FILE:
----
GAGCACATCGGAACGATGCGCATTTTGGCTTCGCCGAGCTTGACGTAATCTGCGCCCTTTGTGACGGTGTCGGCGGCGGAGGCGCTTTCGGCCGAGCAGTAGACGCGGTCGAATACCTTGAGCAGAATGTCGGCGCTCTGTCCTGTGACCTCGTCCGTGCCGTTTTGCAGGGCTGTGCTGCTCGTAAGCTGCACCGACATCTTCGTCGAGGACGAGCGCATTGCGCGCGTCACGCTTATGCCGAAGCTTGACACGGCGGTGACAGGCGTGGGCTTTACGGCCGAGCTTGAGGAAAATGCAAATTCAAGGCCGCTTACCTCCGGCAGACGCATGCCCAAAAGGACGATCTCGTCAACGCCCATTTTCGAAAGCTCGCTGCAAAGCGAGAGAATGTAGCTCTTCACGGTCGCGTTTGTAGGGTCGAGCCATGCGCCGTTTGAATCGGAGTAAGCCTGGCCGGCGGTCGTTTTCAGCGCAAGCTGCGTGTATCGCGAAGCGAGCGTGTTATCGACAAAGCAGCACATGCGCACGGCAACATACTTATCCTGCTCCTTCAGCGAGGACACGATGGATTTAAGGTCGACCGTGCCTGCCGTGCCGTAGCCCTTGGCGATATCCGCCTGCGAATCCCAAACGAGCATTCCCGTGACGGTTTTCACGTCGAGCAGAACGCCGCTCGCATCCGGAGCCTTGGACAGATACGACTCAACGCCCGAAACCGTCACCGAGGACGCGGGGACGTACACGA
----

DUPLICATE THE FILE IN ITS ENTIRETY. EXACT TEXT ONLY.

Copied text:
GAGCACATCGGAACGATGCGCATTTTGGCTTCGCCGAGCTTGACGTAATCTGCGCCCTTTGTGACGGTGTCGGCGGCGGAGGCGCTTTCGGCCGAGCAGTAGACGCGGTCGAATACCTTGAGCAGAATGTCGGCGCTCTGTCCTGTGACCTCGTCCGTGCCGTTTTGCAGGGCTGTGCTGCTCGTAAGCTGCACCGACATCTTCGTCGAGGACGAGCGCATTGCGCGCGTCACGCTTATGCCGAAGCTTGACACGGCGGTGACAGGCGTGGGCTTTACGGCCGAGCTTGAGGAAAATGCAAATTCAAGGCCGCTTACCTCCGGCAGACGCATGCCCAAAAGGACGATCTCGTCAACGCCCATTTTCGAAAGCTCGCTGCAAAGCGAGAGAATGTAGCTCTTCACGGTCGCGTTTGTAGGGTCGAGCCATGCGCCGTTTGAATCGGAGTAAGCCTGGCCGGCGGTCGTTTTCAGCGCAAGCTGCGTGTATCGCGAAGCGAGCGTGTTATCGACAAAGCAGCACATGCGCACGGCAACATACTTATCCTGCTCCTTCAGCGAGGACACGATGGATTTAAGGTCGACCGTGCCTGCCGTGCCGTAGCCCTTGGCGATATCCGCCTGCGAATCCCAAACGAGCATTCCCGTGACGGTTTTCACGTCGAGCAGAACGCCGCTCGCATCCGGAGCCTTGGACAGATACGACTCAACGCCCGAAACCGTCACCGAGGACGCGGGGACGTACACGA